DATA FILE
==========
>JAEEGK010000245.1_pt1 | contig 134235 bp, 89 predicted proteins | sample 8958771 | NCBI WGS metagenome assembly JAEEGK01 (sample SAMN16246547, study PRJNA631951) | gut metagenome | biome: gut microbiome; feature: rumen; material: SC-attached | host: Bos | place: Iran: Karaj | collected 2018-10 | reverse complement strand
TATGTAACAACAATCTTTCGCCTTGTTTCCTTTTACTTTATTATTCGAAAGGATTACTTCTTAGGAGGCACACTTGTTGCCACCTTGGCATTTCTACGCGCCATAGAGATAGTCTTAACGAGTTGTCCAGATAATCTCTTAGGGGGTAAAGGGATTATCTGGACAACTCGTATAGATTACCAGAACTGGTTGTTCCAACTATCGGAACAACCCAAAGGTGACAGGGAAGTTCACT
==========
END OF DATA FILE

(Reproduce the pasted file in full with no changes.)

>JAEEGK010000245.1_pt1 | contig 134235 bp, 89 predicted proteins | sample 8958771 | NCBI WGS metagenome assembly JAEEGK01 (sample SAMN16246547, study PRJNA631951) | gut metagenome | biome: gut microbiome; feature: rumen; material: SC-attached | host: Bos | place: Iran: Karaj | collected 2018-10 | reverse complement strand
TATGTAACAACAATCTTTCGCCTTGTTTCCTTTTACTTTATTATTCGAAAGGATTACTTCTTAGGAGGCACACTTGTTGCCACCTTGGCATTTCTACGCGCCATAGAGATAGTCTTAACGAGTTGTCCAGATAATCTCTTAGGGGGTAAAGGGATTATCTGGACAACTCGTATAGATTACCAGAACTGGTTGTTCCAACTATCGGAACAACCCAAAGGTGACAGGGAAGTTCACT